Authentic brands and individuals are real on a myriad of levels; they have purpose and passion, and their cause goes beyond shareholder monetary gain. Though in the business of selling a product or service, they in fact lead with selling us their role in the bigger picture, and it is this that we are often more likely to open our wallets for. They are authentically authentic, rather than masquerading for a cause, and therein lies their true value to the socially conscious consumer.
To be more authentic: discover and define your purpose, share what you believe, and how all that you do serves to support this. Be transparent, engaging and open. Above all, seek progress towards your ambition, harnessing support from others as needed because the greater social good has no silver bullet or single superhero to credit, nor does it seek to. Prioritise ethics and morality over making a quick buck, and love your values in all that you do, rather than them being simply being something you say. Seek and earn the trust of your consumers and your stakeholders just as you seek their loyalty and give them a reason to fight for you. And on the flipside, know that consumers too have a role to play.
So, how are we as consumers demanding more from the brands we consume on a daily basis? And how do we inculcate a greater culture of authentic authenticity and consciousness rising? It’s no coincidence that the both the Customer and Authenticity are “King” – logic would dictate the power to demand change may well reside (at least largely) in the hands of us consumers, as well as that of leaders and marketers.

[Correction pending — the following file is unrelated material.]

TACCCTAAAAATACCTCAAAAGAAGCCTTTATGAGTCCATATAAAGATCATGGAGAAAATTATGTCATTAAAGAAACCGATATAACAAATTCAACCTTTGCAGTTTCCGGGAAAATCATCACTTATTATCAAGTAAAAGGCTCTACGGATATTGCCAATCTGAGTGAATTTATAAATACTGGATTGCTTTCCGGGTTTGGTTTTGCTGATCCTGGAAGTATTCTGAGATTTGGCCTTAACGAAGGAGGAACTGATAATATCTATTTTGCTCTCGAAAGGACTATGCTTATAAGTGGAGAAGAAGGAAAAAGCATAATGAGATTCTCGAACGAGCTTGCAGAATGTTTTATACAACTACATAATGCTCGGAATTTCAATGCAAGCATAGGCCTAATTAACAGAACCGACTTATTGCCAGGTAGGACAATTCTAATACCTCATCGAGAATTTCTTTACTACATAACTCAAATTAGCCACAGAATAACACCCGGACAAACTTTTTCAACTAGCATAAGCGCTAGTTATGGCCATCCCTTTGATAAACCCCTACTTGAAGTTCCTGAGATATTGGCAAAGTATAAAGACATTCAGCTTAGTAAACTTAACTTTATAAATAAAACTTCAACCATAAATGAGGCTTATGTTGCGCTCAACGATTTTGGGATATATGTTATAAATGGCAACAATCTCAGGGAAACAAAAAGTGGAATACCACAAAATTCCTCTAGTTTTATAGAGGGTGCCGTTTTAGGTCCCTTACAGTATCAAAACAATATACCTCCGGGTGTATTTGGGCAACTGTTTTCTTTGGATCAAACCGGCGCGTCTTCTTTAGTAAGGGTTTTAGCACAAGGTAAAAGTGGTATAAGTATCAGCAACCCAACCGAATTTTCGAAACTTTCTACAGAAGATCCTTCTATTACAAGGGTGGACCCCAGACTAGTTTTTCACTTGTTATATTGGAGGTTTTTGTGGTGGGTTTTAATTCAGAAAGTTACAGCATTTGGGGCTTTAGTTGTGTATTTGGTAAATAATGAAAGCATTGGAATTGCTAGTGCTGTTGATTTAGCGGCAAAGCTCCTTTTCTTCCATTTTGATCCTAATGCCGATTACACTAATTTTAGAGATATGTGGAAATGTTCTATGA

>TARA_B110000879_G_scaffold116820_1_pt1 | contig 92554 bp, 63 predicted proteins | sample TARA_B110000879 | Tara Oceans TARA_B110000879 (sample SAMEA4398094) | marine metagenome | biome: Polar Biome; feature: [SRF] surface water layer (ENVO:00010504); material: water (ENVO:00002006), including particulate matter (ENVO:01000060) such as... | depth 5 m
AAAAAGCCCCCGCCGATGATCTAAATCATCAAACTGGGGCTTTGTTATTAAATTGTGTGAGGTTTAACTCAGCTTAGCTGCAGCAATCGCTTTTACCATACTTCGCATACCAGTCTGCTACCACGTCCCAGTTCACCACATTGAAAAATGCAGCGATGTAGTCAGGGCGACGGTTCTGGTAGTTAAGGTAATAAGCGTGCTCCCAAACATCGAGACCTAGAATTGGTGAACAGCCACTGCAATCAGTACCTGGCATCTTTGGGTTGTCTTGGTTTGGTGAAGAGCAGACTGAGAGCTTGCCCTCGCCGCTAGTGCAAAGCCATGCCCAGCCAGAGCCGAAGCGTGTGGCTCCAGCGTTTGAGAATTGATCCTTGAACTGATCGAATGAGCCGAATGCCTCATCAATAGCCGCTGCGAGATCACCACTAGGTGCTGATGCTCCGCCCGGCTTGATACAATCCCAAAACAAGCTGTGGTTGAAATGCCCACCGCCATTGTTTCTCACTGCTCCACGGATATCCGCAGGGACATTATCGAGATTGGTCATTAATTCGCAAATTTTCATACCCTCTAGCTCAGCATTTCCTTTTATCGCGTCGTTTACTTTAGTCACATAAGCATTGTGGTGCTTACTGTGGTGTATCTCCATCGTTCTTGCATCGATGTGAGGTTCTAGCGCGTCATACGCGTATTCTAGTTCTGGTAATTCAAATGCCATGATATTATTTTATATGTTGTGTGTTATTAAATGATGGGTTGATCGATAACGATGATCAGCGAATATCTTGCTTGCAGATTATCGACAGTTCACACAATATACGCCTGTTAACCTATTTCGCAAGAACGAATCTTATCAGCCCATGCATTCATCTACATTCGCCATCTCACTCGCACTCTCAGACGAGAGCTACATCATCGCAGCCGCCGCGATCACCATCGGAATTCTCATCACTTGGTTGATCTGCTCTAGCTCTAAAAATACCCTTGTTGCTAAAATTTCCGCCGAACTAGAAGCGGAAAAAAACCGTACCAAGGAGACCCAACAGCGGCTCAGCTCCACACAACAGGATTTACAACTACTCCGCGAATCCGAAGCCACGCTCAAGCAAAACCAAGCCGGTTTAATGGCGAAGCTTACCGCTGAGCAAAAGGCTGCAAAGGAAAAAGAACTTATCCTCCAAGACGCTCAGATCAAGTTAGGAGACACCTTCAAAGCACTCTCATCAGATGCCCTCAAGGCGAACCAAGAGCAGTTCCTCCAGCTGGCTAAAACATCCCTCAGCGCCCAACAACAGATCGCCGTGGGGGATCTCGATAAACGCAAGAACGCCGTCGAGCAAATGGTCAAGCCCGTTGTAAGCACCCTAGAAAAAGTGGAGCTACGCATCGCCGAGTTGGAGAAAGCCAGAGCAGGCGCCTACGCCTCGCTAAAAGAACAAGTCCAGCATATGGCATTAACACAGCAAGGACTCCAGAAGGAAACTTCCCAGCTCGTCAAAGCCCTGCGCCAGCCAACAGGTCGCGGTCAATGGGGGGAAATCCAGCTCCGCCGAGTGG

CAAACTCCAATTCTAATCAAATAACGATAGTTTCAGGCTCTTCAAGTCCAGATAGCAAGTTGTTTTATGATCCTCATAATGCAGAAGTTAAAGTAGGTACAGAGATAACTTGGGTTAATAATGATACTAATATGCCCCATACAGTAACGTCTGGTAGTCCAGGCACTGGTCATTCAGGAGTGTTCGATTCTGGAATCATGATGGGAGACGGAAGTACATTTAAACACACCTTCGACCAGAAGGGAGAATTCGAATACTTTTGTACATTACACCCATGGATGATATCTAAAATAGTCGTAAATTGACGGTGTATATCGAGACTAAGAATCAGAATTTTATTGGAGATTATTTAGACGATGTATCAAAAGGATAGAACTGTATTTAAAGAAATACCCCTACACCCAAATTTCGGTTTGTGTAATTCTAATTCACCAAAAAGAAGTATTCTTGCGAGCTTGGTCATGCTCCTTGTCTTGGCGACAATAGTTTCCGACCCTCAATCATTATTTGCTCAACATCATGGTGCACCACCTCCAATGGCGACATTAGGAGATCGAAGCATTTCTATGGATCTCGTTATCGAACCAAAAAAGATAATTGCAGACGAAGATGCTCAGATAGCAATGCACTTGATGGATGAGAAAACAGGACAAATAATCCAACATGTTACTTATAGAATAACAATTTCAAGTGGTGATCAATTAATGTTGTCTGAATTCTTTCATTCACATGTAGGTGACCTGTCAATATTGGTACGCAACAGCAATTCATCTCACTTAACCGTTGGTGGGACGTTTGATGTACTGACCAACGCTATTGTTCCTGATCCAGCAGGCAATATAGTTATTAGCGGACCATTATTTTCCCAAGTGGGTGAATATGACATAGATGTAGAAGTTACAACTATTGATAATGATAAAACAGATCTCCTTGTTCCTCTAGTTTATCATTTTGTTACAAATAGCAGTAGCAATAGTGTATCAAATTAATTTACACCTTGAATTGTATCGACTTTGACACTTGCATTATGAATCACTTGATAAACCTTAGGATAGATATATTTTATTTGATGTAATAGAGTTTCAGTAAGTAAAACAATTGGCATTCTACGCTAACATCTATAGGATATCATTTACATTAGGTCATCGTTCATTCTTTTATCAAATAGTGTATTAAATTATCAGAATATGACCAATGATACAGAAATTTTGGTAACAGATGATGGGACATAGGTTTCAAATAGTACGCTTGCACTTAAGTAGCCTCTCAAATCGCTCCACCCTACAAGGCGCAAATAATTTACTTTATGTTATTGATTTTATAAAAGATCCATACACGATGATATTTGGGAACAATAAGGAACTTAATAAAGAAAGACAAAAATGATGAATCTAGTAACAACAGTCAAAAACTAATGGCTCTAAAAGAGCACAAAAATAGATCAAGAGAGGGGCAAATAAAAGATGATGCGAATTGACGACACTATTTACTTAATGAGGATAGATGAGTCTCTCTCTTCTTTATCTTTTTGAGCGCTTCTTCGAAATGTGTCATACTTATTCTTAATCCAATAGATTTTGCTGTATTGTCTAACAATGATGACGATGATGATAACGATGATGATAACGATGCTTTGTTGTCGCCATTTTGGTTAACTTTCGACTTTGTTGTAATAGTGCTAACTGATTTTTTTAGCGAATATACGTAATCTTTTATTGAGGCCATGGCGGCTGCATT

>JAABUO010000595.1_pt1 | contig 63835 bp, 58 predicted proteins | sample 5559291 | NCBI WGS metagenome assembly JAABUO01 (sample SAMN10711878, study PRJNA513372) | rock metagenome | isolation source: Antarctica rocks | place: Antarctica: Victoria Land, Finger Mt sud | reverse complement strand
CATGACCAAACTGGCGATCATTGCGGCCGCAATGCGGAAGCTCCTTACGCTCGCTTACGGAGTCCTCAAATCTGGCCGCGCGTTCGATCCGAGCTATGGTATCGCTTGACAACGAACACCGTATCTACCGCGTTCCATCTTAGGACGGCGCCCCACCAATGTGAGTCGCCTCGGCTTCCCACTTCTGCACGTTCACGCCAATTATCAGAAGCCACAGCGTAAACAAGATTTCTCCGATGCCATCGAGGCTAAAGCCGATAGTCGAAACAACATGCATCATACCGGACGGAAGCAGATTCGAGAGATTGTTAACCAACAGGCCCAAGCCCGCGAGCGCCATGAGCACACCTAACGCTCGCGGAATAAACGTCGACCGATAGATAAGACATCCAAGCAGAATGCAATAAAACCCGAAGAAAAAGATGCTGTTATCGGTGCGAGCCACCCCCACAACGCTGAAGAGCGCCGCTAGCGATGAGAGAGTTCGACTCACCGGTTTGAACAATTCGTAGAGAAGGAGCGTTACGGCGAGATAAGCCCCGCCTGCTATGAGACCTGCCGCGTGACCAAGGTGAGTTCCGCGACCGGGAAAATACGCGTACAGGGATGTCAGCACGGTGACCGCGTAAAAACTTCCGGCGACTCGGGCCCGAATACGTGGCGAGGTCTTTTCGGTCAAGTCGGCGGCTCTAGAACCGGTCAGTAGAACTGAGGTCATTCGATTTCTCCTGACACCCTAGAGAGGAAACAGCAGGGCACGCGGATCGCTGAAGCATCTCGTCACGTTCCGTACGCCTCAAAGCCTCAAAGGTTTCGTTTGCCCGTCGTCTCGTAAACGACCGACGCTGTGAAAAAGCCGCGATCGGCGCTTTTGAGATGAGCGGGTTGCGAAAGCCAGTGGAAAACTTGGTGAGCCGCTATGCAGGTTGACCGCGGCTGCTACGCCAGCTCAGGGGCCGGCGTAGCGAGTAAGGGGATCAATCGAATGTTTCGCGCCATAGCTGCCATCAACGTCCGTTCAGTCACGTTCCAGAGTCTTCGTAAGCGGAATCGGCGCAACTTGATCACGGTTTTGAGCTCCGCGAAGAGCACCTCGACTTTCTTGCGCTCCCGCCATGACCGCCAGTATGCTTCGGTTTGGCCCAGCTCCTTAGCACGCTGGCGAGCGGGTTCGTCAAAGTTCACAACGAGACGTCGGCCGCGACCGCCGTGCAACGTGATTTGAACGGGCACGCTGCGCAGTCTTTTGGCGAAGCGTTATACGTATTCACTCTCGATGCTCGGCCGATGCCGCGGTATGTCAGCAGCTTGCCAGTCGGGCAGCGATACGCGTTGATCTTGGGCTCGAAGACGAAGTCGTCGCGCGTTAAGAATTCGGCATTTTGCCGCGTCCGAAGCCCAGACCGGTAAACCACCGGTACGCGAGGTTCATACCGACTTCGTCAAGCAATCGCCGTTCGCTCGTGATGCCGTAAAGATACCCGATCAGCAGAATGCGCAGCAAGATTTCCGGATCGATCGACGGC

Sinek argues extensively that “The reason companies like Southwest Airlines, Apple and Whole Foods have such a loyal following of customers and employees is because they tell us what THEY believe. They didn’t wait to find out which way the wind was blowing. Those who believe the same things are not only drawn to them, they trust them. […]Ultimately, this is why authentic companies lead. Because leaders are the ones willing to go first instead of waiting to see where others are heading.”
And if we become more demanding of the brands we consume beyond product and service spec, then perhaps we stand a stronger chance of playing our parts to cultivate a more socially conscious market. This might well question the very elements that make consumer culture consumer culture, but is this not the point of evolution? Change, grow and evolve into the more socially conscious brand or leader for the very survival and sustainability of all that you do.
Conscious consciousness may feel new, but it’s already stronger than ever and we better learn to keep up or fall behind. Do it with purpose, or not at all, in my humble view.